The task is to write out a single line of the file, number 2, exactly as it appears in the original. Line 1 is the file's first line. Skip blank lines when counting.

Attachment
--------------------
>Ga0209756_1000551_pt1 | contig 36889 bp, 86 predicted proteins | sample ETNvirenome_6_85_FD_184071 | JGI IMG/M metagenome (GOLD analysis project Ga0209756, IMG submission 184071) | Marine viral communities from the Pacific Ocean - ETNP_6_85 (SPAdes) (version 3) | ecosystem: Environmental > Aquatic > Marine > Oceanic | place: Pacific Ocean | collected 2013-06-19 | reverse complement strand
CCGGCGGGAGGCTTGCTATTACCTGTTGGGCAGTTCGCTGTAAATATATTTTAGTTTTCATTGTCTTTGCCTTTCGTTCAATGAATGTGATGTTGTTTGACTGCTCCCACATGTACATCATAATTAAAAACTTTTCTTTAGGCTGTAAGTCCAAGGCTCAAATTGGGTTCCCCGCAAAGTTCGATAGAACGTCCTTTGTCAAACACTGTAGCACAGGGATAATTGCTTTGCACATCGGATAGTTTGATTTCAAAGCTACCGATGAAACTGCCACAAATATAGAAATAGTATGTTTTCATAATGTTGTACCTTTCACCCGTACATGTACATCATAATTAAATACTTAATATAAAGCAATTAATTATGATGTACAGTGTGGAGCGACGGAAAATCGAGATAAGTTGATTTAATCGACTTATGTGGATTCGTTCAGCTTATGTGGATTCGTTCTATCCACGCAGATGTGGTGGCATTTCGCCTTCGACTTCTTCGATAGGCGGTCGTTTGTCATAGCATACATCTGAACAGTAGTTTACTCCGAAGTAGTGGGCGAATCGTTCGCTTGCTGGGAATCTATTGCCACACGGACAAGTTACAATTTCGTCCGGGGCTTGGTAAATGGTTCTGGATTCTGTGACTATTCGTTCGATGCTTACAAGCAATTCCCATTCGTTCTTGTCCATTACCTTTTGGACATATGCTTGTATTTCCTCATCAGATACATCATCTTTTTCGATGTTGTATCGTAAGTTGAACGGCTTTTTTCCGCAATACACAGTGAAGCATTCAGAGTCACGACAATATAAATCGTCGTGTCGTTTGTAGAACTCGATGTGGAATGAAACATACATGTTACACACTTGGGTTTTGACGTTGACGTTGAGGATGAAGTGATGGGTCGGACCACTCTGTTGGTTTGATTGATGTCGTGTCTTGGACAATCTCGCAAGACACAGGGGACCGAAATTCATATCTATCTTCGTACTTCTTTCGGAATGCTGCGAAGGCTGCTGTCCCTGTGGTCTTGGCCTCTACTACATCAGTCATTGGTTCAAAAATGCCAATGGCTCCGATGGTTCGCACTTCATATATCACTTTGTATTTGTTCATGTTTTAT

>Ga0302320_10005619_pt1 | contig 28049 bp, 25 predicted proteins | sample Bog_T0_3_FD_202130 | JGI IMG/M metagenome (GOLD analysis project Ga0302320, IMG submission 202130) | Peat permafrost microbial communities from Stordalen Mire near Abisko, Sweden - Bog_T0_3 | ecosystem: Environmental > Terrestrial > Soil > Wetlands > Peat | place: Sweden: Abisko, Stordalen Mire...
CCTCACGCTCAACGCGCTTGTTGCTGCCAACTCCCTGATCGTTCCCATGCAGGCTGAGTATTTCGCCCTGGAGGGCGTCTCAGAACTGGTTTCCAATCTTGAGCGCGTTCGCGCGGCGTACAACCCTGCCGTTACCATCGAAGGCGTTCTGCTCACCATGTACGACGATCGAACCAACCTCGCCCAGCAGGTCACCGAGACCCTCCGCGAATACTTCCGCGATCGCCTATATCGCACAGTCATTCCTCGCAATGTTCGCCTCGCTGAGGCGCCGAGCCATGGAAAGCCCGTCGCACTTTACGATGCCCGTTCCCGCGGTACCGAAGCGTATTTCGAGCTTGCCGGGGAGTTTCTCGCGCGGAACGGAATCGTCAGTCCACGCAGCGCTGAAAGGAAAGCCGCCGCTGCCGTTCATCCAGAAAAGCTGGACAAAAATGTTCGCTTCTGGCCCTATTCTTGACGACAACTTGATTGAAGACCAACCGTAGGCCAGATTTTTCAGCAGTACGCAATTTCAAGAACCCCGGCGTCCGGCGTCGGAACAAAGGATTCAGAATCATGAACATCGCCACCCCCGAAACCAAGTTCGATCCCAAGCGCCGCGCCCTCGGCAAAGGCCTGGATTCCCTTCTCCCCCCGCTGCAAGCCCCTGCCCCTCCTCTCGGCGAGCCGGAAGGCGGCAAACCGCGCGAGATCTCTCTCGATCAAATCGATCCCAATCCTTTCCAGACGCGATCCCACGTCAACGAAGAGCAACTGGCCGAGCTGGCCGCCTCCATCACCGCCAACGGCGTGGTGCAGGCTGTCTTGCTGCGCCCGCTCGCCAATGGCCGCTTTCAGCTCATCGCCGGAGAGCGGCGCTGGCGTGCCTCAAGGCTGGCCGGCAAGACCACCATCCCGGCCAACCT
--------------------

CCGGCGGGAGGCTTGCTATTACCTGTTGGGCAGTTCGCTGTAAATATATTTTAGTTTTCATTGTCTTTGCCTTTCGTTCAATGAATGTGATGTTGTTTGACTGCTCCCACATGTACATCATAATTAAAAACTTTTCTTTAGGCTGTAAGTCCAAGGCTCAAATTGGGTTCCCCGCAAAGTTCGATAGAACGTCCTTTGTCAAACACTGTAGCACAGGGATAATTGCTTTGCACATCGGATAGTTTGATTTCAAAGCTACCGATGAAACTGCCACAAATATAGAAATAGTATGTTTTCATAATGTTGTACCTTTCACCCGTACATGTACATCATAATTAAATACTTAATATAAAGCAATTAATTATGATGTACAGTGTGGAGCGACGGAAAATCGAGATAAGTTGATTTAATCGACTTATGTGGATTCGTTCAGCTTATGTGGATTCGTTCTATCCACGCAGATGTGGTGGCATTTCGCCTTCGACTTCTTCGATAGGCGGTCGTTTGTCATAGCATACATCTGAACAGTAGTTTACTCCGAAGTAGTGGGCGAATCGTTCGCTTGCTGGGAATCTATTGCCACACGGACAAGTTACAATTTCGTCCGGGGCTTGGTAAATGGTTCTGGATTCTGTGACTATTCGTTCGATGCTTACAAGCAATTCCCATTCGTTCTTGTCCATTACCTTTTGGACATATGCTTGTATTTCCTCATCAGATACATCATCTTTTTCGATGTTGTATCGTAAGTTGAACGGCTTTTTTCCGCAATACACAGTGAAGCATTCAGAGTCACGACAATATAAATCGTCGTGTCGTTTGTAGAACTCGATGTGGAATGAAACATACATGTTACACACTTGGGTTTTGACGTTGACGTTGAGGATGAAGTGATGGGTCGGACCACTCTGTTGGTTTGATTGATGTCGTGTCTTGGACAATCTCGCAAGACACAGGGGACCGAAATTCATATCTATCTTCGTACTTCTTTCGGAATGCTGCGAAGGCTGCTGTCCCTGTGGTCTTGGCCTCTACTACATCAGTCATTGGTTCAAAAATGCCAATGGCTCCGATGGTTCGCACTTCATATATCACTTTGTATTTGTTCATGTTTTAT